Oh, Those Unruly Monks! (Part 1)

There are many remarkable stories in the Pali canon. One of my favorites is the Upakkilesa Sutta. “Upakkilesa” translates to “imperfections”.

Yeah, I know. It doesn’t sound like a page-turner. But bear with me.

This discourse has several sections. I won’t go into all of them. If you want to read the full discourse, it is here at http://www.yellowrobe.com/component/content/article/120-majjhima-nikaya/302-upakkilesa-sutta-imperfections.html [MN 128].

This is one of those stories that makes me feel such affection for the Buddhist literature. It is painfully honest. It certainly doesn’t make the Buddha out to be all knowing and all-powerful, and that is one of the things that I like about it. The Buddha was not a god. He was a human being. To be sure, later Buddhist traditions recast him into something more divine, but that was a later development. In the earliest traditions, the Buddha was always understood to be a human being.

The story starts out in a city called “Kosambi”. Kosambi was a prominent city in India at that time. The Buddha is staying there with a large number of monks when a dispute over a violation – or alleged violation – of the monastic code takes place. The dispute escalates to the point where all of the monks have lined up on one side or another, According to the sutta, the Bhikkhus (monks) “had taken to quarrelling and brawling”, and were “deep in disputes, stabbing each other with verbal daggers.”

Ouch. Not exactly the kind of behavior you would expect from Buddhist monks, especially when they were in the presence of the Buddha himself.

One of the monks went to the Buddha and asked him to intervene. What happens next is rather astonishing. He is basically blown off. Three times the Buddha asks them to stop quarrelling, and three times he is told to go away, that the monks will handle things themselves. “We are the ones who will be responsible for this quarrelling, brawling, wrangling, and dispute.” In other words, we’ve got this old man, bugger off.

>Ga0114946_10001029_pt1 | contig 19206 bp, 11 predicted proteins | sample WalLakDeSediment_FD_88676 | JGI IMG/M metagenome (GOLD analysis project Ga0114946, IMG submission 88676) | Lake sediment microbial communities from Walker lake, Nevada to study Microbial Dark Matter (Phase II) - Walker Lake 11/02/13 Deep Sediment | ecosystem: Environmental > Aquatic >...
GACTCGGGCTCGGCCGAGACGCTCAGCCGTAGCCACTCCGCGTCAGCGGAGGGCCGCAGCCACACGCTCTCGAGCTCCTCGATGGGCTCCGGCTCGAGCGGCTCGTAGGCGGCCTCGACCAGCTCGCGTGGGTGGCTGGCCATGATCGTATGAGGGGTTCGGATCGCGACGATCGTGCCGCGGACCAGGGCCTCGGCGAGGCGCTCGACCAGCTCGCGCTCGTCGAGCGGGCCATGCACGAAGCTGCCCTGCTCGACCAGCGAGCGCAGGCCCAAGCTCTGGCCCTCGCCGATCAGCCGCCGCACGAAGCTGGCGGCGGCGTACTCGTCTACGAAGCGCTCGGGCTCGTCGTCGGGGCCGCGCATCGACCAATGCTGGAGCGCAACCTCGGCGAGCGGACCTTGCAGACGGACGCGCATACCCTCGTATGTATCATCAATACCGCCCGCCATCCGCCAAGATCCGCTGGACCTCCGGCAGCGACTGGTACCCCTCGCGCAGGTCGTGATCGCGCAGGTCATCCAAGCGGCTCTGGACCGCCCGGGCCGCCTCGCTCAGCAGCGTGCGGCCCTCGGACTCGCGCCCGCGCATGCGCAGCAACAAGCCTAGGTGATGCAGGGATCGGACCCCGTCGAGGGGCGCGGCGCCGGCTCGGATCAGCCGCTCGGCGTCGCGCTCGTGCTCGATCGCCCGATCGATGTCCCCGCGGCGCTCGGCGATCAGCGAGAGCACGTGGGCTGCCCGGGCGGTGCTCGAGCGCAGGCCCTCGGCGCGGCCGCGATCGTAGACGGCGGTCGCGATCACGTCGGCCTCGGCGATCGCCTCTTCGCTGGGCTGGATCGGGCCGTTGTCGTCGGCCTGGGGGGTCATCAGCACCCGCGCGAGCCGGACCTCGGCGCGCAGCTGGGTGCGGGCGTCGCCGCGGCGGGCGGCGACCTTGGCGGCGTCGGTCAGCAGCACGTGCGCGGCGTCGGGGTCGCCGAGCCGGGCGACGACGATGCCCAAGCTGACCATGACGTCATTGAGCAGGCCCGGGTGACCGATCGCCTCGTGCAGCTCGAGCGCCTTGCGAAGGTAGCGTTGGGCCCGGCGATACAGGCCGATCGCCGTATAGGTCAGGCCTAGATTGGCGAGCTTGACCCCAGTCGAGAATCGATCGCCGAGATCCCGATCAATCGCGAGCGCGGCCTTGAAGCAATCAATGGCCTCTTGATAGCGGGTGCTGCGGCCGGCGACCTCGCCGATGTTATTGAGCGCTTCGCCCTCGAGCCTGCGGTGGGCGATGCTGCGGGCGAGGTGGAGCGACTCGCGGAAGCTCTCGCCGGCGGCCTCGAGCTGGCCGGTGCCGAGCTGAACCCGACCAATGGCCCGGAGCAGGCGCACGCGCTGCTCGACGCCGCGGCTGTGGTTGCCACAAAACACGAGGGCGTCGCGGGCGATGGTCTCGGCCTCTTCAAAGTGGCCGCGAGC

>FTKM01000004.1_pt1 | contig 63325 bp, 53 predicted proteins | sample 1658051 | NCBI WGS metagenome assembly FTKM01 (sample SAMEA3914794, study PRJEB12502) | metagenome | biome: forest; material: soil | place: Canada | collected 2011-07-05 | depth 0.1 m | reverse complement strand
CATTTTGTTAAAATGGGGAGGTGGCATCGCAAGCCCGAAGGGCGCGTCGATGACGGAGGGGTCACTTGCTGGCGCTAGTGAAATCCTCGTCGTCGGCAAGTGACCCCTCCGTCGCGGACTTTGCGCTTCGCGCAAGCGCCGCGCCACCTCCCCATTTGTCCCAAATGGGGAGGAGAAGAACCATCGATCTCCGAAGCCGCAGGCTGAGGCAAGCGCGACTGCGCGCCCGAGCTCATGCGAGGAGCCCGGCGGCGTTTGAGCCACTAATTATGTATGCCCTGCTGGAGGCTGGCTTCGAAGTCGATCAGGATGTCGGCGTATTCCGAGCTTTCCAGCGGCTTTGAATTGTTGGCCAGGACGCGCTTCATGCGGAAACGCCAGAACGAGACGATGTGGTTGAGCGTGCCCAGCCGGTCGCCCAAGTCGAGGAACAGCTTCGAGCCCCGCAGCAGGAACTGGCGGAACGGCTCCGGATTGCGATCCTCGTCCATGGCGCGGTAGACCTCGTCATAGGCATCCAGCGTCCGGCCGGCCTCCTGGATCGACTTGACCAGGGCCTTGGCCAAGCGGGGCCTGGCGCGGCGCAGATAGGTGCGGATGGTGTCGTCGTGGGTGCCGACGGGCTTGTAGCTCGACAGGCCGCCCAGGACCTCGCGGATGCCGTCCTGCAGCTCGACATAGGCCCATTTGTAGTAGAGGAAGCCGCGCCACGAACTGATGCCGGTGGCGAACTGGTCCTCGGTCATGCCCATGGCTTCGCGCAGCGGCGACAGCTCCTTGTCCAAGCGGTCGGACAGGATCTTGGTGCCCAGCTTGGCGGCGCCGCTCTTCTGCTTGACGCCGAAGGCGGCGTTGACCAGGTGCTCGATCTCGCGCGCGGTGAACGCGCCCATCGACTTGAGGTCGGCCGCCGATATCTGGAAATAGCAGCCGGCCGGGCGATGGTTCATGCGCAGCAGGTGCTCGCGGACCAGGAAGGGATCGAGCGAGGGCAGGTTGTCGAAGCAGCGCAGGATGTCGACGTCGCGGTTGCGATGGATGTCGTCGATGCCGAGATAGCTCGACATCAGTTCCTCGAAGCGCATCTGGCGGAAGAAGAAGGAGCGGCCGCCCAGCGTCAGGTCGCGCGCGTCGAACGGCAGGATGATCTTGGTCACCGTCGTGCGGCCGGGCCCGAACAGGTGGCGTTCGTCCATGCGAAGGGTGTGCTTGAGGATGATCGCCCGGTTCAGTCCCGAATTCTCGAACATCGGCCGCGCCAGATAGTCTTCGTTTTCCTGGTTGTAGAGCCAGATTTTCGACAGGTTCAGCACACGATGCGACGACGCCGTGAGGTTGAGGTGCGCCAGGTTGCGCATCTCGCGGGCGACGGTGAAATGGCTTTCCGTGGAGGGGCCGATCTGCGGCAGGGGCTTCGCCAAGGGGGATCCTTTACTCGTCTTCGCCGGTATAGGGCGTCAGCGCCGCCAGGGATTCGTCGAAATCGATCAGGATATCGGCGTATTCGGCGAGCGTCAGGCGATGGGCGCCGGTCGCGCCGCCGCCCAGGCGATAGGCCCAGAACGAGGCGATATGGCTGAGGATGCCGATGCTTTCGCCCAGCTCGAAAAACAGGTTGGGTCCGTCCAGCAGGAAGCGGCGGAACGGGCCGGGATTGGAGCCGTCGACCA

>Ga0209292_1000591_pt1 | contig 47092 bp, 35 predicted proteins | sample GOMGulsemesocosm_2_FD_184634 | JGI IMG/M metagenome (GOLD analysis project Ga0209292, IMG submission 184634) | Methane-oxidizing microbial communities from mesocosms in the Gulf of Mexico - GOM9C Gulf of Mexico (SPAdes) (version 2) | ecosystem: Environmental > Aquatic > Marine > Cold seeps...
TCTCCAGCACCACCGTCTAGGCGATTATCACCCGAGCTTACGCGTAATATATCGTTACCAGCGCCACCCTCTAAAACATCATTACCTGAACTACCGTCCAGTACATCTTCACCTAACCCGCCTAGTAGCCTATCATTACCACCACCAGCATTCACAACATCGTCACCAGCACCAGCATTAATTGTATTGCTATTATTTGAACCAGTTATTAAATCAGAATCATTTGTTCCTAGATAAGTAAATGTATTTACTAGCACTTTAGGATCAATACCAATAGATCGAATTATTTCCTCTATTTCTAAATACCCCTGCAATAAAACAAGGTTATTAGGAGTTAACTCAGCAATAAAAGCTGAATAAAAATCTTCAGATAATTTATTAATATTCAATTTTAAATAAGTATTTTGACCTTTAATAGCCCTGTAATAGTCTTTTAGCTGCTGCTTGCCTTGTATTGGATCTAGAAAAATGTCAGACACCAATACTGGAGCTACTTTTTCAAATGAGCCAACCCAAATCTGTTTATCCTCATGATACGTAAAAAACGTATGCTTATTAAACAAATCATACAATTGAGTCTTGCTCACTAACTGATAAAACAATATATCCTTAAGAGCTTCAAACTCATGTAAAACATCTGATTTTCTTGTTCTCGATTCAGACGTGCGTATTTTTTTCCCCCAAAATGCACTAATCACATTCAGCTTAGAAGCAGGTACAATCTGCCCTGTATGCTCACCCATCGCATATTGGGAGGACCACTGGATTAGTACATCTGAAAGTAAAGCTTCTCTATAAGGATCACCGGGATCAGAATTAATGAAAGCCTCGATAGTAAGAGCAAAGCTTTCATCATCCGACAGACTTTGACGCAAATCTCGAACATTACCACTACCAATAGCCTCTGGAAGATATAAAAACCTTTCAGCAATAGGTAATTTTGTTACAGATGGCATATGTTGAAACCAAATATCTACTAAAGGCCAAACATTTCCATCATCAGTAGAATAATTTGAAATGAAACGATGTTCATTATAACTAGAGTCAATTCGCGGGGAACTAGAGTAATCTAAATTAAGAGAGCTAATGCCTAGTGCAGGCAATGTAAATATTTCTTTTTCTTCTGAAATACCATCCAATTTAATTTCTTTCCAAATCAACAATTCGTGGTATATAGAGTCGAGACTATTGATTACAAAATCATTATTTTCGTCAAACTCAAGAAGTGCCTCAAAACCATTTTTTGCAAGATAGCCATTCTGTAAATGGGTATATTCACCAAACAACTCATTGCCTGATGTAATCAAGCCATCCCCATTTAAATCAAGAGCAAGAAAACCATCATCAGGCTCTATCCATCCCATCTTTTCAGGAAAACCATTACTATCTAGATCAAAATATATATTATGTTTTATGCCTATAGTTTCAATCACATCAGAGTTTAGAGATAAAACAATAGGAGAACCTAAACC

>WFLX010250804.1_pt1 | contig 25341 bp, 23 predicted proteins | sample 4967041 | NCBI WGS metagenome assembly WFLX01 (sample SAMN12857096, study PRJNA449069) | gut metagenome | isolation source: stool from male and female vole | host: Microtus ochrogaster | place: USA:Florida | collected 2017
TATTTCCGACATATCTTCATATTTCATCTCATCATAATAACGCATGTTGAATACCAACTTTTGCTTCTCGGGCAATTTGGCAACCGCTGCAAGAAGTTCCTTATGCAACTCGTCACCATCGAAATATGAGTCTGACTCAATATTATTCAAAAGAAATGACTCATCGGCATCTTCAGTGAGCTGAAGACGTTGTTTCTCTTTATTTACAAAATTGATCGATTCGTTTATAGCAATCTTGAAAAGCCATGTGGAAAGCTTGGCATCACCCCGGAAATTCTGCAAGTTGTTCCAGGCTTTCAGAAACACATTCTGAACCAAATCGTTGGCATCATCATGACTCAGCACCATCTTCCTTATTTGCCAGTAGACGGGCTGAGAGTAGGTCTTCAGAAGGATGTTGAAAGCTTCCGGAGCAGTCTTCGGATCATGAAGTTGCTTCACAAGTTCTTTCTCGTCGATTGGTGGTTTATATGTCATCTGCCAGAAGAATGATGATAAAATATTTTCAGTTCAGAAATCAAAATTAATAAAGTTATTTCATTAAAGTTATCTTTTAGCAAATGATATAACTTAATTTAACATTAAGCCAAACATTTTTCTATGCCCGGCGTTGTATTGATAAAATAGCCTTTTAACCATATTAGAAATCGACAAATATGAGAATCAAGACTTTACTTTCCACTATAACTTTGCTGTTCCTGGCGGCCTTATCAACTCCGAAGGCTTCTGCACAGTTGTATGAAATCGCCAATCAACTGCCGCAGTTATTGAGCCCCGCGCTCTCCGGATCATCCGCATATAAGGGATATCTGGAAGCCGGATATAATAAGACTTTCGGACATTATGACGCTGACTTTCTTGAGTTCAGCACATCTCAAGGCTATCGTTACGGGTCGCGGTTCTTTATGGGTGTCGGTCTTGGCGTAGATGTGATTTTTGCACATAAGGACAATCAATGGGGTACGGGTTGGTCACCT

Really? You said this to the Buddha?

The next day after alms rounds, the Buddha recites this lovely poem:

When many voices shout at once
None considers himself a fool;
Though the Sangha [community] is being split
None thinks himself to be at fault.

They have forgotten thoughtful speech,
They talk obsessed by words alone.
Uncurbed their mouths, they bawl at will;
None knows what leads him so to act.

‘He abused me, he struck me,
He defeated me, he robbed me’―
In those who harbor thoughts like these
Hatred will never be allayed.

For in this world hatred is never
Allayed by further acts of hate.
It is allayed by non-hatred:
That is the fixed and ageless law.

Those others do not recognize
That here we should restrain ourselves.
But those wise ones who realize this
At once end all their enmity.

Breakers of bones and murderers,
Those who steal cattle, horses, wealth,
Those who pillage the entire realm―
When even these can act together
Why can you not do so too?

If one can find a worthy friend,
A virtuous, steadfast companion,
Then overcome all threats of danger
And walk with him content and mindful.

But if one finds no worthy friend,
No virtuous, steadfast companion,
Then as a king leaves his conquered realm,
Walk like a tusker in the woods alone.

Better it is to walk alone,
There is no companionship with fools.
Walk alone and do no evil,
At ease like a tusker [elephant] in the woods.

And with that, he bids them adieu, and he leaves for greener pastures.

This ends the first thing that I take from this story. The Buddha himself was unable to resolve a dispute among his own monks. It isn’t like this is a dispute between kings or a husband and wife or a couple of merchants. These are people who have voluntarily taken up “the holy life” under his direction and teaching. And they won’t listen to him.

I think like most people I sometimes get frustrated with my inability to have a more positive affect on the world. It’s no secret exactly that there is a lot of pain and suffering going on, and most people I know would like to make a difference, and would like the world a better, happier place. I would like to be able to convince people to be more kind, more loving and more compassionate, certainly less angry.

Minus the theism, I think the Buddha would agree with this:

God grant me the serenity
to accept the things I cannot change;
courage to change the things I can;
and wisdom to know the difference.

And that is what the Buddha did. He made his effort to solve the dispute, and once it became clear that he could not, without anger or any unnecessary over-reaction, he packed up and left. In Buddhist terms, he was acting with wisdom and equanimity.

Sometimes when I am feeling frustrated at my own attempts to get something done, I have to remind myself of this sutta.

I will talk more about this discourse in my next post. May you all be happy, and free from quarreling monks!

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